Now in its ninth edition, Magic not only dominates card games and the paper gaming hobby; it also looms large in the history of games on the internet. Magic reshaped net gaming, and vice versa. This caught Wizards off-guard. Adkison the engineer was, by the standards of the early 1990s, remarkably net-savvy; he secured wizards.com the instant he started his company, long before most publishers had ever heard of a domain name. Yet the net confounded his expectations about Magic‘s players, and the players in turn bulldozed Wizards’ early plans for the DeckMaster series.
Magic: Even the Paper Game was Online
Though Magic was no computer game – not at the start, anyway – it became a huge “computer-enabled” game. Players quickly coordinated through Usenet to compile card lists, optimized deck designs and rules exploits. Everyone quickly learned, and bought, every card. Frenzied by a speculator-driven secondary market, players hungered for more cards. Magic‘s phenomenal success prompted Wizards to postpone standalone DeckMaster companion games in favor of expansion sets for The Gathering. (Ice Age belatedly debuted in June 1995 as Magic‘s first “standalone expansion,” and Wizards has since published 11 more Magic standalones.)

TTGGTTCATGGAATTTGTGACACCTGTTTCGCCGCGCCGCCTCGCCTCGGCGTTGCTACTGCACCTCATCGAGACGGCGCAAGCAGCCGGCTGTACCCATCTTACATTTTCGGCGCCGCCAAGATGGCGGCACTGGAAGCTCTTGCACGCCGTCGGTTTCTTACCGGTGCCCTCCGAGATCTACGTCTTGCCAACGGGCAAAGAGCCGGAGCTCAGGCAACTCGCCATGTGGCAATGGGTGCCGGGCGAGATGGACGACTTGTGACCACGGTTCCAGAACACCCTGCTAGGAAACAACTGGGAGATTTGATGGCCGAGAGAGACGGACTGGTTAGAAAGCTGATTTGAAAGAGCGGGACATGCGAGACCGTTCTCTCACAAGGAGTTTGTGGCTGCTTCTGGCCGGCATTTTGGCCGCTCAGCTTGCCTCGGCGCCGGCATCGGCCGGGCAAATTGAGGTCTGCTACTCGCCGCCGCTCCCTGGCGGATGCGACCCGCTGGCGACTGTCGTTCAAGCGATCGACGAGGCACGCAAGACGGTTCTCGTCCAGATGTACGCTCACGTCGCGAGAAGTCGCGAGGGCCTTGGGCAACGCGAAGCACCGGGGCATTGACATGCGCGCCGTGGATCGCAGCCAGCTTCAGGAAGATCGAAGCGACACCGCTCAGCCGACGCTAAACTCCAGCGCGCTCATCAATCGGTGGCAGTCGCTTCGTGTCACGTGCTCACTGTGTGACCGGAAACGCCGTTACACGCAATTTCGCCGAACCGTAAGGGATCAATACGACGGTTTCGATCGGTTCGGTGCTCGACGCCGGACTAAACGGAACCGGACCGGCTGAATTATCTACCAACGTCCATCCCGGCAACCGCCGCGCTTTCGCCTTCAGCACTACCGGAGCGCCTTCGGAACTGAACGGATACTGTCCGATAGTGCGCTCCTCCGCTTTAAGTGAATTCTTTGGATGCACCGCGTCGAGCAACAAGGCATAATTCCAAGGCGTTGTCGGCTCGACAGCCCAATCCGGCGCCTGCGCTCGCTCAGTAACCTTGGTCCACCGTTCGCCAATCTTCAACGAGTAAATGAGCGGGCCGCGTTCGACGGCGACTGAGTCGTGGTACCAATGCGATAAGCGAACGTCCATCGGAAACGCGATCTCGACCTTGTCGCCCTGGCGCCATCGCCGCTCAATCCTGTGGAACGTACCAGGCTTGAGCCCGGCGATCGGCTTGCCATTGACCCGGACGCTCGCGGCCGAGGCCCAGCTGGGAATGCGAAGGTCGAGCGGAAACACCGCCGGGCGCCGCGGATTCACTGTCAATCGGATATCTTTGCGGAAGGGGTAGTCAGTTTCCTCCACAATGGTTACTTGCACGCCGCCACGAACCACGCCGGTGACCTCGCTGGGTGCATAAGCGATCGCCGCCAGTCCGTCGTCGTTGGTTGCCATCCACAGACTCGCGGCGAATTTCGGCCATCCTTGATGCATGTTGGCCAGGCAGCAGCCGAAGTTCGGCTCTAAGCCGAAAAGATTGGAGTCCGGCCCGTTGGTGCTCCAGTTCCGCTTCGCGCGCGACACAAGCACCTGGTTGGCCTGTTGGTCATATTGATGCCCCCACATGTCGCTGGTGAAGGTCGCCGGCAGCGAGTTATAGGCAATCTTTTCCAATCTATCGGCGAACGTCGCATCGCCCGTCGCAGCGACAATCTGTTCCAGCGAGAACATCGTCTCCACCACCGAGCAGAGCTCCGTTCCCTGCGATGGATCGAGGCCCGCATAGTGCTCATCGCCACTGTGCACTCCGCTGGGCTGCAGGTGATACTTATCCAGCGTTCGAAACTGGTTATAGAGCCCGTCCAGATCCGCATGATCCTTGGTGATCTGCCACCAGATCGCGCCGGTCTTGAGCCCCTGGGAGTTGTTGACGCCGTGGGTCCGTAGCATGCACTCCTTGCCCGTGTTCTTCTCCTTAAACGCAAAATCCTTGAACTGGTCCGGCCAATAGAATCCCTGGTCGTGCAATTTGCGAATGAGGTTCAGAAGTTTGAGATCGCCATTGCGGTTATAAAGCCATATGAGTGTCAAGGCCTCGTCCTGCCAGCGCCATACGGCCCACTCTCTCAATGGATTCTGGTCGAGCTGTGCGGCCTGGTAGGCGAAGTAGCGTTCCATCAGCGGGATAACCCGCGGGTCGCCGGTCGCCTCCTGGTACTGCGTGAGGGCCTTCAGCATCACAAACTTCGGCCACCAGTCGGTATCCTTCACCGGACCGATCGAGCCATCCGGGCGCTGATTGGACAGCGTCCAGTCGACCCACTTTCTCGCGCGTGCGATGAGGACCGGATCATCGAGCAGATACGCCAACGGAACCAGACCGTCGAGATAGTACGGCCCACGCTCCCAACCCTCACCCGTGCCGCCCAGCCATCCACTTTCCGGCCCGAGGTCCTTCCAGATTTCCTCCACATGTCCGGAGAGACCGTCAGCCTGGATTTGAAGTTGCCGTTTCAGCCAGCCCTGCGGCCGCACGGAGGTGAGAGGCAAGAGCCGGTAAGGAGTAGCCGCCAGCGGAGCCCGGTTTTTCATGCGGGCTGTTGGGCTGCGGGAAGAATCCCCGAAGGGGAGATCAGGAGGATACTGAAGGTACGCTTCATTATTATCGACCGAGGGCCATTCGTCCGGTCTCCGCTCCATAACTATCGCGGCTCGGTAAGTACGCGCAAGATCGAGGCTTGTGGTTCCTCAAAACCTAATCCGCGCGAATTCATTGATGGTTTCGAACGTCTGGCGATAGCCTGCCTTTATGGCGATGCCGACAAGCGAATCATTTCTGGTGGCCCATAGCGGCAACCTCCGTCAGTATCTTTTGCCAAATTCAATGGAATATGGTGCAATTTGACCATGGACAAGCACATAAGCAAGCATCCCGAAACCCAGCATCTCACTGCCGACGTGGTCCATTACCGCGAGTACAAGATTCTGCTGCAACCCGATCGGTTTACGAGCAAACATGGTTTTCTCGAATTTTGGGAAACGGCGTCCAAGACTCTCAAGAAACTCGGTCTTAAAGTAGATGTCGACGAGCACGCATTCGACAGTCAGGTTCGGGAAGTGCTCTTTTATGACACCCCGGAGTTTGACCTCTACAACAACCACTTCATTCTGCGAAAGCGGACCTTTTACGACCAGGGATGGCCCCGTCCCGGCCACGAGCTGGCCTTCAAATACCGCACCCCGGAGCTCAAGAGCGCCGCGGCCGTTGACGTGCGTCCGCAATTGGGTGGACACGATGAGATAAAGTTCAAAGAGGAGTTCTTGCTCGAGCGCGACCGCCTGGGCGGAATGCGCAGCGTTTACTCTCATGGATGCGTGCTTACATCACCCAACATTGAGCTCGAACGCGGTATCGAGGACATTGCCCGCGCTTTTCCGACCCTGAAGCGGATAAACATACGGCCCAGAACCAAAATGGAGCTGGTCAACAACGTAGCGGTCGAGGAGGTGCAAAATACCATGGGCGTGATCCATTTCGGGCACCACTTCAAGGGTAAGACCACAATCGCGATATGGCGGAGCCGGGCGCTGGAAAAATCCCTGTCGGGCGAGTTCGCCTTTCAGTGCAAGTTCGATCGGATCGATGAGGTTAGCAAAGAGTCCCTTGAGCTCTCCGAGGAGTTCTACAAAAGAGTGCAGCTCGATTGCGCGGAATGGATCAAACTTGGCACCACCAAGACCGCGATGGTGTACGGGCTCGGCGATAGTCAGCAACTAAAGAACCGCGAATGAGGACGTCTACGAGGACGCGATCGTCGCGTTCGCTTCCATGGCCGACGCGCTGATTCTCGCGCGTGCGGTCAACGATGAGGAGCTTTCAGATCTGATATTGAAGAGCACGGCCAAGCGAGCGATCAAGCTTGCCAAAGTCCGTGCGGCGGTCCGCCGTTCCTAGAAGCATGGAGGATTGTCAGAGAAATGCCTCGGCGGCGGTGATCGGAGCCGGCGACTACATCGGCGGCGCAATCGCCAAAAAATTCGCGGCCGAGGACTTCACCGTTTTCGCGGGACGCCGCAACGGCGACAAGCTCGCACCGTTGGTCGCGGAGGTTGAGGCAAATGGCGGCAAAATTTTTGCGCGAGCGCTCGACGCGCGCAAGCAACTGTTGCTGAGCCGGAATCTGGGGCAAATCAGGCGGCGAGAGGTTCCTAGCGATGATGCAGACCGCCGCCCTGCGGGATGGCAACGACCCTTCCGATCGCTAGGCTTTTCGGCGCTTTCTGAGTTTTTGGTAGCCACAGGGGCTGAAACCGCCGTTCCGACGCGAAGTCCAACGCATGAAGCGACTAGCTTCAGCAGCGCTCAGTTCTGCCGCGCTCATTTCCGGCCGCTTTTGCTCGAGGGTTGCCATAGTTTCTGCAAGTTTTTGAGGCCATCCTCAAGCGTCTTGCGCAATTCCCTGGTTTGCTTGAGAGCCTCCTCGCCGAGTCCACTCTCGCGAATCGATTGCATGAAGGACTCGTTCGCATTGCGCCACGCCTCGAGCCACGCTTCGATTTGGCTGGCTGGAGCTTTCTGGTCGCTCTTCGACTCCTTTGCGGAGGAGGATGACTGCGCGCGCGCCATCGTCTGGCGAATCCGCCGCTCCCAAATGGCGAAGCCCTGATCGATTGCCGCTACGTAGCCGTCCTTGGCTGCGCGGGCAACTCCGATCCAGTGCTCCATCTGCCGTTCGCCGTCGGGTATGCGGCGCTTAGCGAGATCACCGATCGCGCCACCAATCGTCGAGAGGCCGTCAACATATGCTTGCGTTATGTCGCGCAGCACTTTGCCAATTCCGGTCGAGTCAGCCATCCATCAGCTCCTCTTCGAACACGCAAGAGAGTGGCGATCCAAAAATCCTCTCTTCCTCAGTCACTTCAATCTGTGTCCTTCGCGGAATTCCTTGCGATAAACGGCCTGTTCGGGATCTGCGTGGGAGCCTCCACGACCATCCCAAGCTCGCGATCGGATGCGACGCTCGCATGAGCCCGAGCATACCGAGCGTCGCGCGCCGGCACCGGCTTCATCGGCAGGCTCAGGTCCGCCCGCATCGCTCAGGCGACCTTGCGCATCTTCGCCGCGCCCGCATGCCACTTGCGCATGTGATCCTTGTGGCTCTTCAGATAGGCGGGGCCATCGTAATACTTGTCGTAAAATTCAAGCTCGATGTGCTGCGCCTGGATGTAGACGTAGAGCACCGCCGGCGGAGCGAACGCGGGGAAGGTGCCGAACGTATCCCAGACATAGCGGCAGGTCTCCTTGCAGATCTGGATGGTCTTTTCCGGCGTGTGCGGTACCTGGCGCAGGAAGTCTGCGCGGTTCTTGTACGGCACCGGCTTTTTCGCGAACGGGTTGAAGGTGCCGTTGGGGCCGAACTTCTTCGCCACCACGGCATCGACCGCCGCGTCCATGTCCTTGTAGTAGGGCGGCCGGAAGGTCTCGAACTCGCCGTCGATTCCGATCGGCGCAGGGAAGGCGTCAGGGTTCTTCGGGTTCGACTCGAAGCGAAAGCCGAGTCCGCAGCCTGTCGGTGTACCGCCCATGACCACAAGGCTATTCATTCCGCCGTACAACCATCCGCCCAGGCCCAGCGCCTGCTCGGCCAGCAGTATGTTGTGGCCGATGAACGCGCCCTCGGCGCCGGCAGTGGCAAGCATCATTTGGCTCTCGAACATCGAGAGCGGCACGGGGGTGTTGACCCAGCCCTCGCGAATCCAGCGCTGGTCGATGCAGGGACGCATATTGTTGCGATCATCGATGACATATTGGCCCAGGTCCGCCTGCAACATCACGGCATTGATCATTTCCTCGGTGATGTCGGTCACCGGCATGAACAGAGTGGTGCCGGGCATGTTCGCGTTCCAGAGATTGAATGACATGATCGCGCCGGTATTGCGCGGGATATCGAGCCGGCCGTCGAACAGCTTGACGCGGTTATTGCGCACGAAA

In the first years of the craze, imitators flooded the market with physical trading card games of widely varying quality. In 1996, inevitably, this bubble burst. Because it cost well over $100,000 to produce a trading card game, some ambitious small publishers created their versions online. These games, along with a few pioneering text MUDs, were the first to attempt business models centered on Virtual Asset Purchase. Unlike the small freeware apps players could use to play Magic over the net, such as Apprentice, these online-only operations sold nonexistent virtual trading cards. Purchasers could then play the game for free using a downloadable client. This seemed so odd, back then – at least to a hopeless dimwit.